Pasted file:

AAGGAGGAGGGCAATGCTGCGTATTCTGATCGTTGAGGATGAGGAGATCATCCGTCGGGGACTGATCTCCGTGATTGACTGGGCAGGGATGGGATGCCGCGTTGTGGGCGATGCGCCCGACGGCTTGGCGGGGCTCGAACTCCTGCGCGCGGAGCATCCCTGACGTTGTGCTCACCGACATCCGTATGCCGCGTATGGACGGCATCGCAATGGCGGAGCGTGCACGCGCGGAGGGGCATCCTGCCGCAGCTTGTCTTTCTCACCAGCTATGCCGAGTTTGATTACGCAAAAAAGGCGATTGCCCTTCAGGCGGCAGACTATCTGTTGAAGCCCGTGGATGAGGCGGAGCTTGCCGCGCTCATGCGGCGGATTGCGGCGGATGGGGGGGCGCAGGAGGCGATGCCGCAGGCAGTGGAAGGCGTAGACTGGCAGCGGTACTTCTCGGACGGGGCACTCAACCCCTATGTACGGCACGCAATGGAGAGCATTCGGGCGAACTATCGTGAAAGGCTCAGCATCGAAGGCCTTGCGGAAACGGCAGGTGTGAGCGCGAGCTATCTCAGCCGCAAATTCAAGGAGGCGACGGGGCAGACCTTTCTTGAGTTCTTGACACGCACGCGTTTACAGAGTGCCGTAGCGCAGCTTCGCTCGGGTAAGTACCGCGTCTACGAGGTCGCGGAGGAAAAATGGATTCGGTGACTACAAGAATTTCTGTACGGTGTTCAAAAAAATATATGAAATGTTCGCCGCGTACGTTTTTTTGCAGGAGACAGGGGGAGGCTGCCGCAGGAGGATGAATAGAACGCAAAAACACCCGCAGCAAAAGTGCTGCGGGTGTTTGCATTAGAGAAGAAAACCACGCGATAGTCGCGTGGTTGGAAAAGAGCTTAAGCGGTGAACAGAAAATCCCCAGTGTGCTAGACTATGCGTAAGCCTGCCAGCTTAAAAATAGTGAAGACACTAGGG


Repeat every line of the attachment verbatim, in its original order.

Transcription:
AAGGAGGAGGGCAATGCTGCGTATTCTGATCGTTGAGGATGAGGAGATCATCCGTCGGGGACTGATCTCCGTGATTGACTGGGCAGGGATGGGATGCCGCGTTGTGGGCGATGCGCCCGACGGCTTGGCGGGGCTCGAACTCCTGCGCGCGGAGCATCCCTGACGTTGTGCTCACCGACATCCGTATGCCGCGTATGGACGGCATCGCAATGGCGGAGCGTGCACGCGCGGAGGGGCATCCTGCCGCAGCTTGTCTTTCTCACCAGCTATGCCGAGTTTGATTACGCAAAAAAGGCGATTGCCCTTCAGGCGGCAGACTATCTGTTGAAGCCCGTGGATGAGGCGGAGCTTGCCGCGCTCATGCGGCGGATTGCGGCGGATGGGGGGGCGCAGGAGGCGATGCCGCAGGCAGTGGAAGGCGTAGACTGGCAGCGGTACTTCTCGGACGGGGCACTCAACCCCTATGTACGGCACGCAATGGAGAGCATTCGGGCGAACTATCGTGAAAGGCTCAGCATCGAAGGCCTTGCGGAAACGGCAGGTGTGAGCGCGAGCTATCTCAGCCGCAAATTCAAGGAGGCGACGGGGCAGACCTTTCTTGAGTTCTTGACACGCACGCGTTTACAGAGTGCCGTAGCGCAGCTTCGCTCGGGTAAGTACCGCGTCTACGAGGTCGCGGAGGAAAAATGGATTCGGTGACTACAAGAATTTCTGTACGGTGTTCAAAAAAATATATGAAATGTTCGCCGCGTACGTTTTTTTGCAGGAGACAGGGGGAGGCTGCCGCAGGAGGATGAATAGAACGCAAAAACACCCGCAGCAAAAGTGCTGCGGGTGTTTGCATTAGAGAAGAAAACCACGCGATAGTCGCGTGGTTGGAAAAGAGCTTAAGCGGTGAACAGAAAATCCCCAGTGTGCTAGACTATGCGTAAGCCTGCCAGCTTAAAAATAGTGAAGACACTAGGG